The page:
Pneumorrhachis (PR) describes the rare presence of intraspinal air, mainly following traumatic or iatrogenic procedures. According to the localization of air in the spinal canal, PR has been classified into internal (subdural) and external (epidural). PR rarely manifests in neurological deficits and usually resolves spontaneously without recurrence, with air being passed directly into the bloodstream.
Here, we report a case of external PR occurring spontaneously (without any underlying trauma or surgical interventions) manifesting as neurological deficits. This is an extremely rare finding with only a limited number of cases in the literature.
We report a case of spontaneous external PR manifesting as neurological symptoms in a 62-year-old male diabetic patient with chronic low backpain who developed numbness in his perineal region mainly on the left side. His medical history was normal, without trauma or surgical intervention. Magnetic resonance imaging (MRI) and computed tomography (CT) in the past 2 years demonstrated degenerative changes in the lumbar spine, including end plates and disc spaces, with intervertebral disc vacuum phenomenon (VP); the CT additionally showed intraspinal air in the epidural space at L5-S1 levels compressing the cauda equina. A diagnosis of spontaneous external PR was made. A follow-up MRI upon exacerbation of neurological deficits showed an increase in air locule size. Our patient was managed conservatively on a nonsteroidal anti-inflammatory agent (NSAID) and was advised for regular follow-ups. No aspiration or surgery has been performed to date.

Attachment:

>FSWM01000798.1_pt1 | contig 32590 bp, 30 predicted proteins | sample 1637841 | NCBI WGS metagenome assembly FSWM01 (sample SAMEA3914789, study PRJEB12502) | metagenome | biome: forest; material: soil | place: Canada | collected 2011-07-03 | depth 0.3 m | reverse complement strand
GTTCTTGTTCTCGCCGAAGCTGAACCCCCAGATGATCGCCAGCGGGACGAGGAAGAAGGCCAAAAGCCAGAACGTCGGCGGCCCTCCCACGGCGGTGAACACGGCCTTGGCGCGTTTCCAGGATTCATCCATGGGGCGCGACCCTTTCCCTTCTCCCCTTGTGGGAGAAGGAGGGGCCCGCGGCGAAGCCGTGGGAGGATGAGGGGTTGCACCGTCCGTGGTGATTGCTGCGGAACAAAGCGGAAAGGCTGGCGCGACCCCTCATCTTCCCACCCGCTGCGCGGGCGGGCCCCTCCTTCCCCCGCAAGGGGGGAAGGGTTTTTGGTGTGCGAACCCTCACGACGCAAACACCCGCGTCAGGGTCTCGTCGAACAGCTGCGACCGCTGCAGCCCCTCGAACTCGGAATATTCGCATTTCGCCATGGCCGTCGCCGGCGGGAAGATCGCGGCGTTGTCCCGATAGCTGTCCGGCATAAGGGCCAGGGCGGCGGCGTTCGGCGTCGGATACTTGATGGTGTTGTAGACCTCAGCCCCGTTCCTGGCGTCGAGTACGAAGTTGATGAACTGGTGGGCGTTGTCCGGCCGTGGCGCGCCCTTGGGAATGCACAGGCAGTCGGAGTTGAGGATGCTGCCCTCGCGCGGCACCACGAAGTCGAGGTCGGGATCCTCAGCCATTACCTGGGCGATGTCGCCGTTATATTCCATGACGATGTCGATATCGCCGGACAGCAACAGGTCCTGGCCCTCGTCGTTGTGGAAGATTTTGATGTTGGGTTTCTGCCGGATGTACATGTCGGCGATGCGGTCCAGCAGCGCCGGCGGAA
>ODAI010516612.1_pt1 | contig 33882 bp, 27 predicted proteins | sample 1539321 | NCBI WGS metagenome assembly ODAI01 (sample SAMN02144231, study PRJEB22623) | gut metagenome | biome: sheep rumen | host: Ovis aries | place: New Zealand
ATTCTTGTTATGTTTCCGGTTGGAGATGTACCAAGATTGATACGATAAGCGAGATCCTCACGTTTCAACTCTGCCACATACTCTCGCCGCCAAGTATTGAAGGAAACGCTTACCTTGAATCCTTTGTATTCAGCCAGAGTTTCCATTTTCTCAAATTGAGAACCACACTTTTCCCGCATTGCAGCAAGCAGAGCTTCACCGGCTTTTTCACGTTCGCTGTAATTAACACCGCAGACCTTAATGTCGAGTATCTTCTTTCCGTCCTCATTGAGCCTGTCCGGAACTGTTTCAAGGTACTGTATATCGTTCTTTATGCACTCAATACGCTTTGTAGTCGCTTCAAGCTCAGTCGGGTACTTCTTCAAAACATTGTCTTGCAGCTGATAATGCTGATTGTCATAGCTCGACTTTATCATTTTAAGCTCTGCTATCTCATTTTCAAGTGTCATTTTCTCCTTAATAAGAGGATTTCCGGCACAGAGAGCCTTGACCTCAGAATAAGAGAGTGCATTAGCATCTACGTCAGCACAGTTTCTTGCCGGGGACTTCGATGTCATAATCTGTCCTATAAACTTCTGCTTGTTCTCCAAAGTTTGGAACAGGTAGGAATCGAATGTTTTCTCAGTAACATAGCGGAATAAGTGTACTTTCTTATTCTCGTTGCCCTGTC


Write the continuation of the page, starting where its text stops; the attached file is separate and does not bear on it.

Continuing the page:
Spontaneous external pneumorrhachis manifesting as neurological symptoms is extremely rare. Due to degenerative disc disease producing vacuum phenomenon, we propose that spontaneous PR secondary to intradiscal VP be considered as part of the differential for radicular symptoms, especially with increasing age. The most effective noninvasive investigation for the diagnosis of PR is CT. MRI is less beneficial in the case of PR as gas and calcifications are hard to distinguish, both being of low-intensity signals on all MR sequences.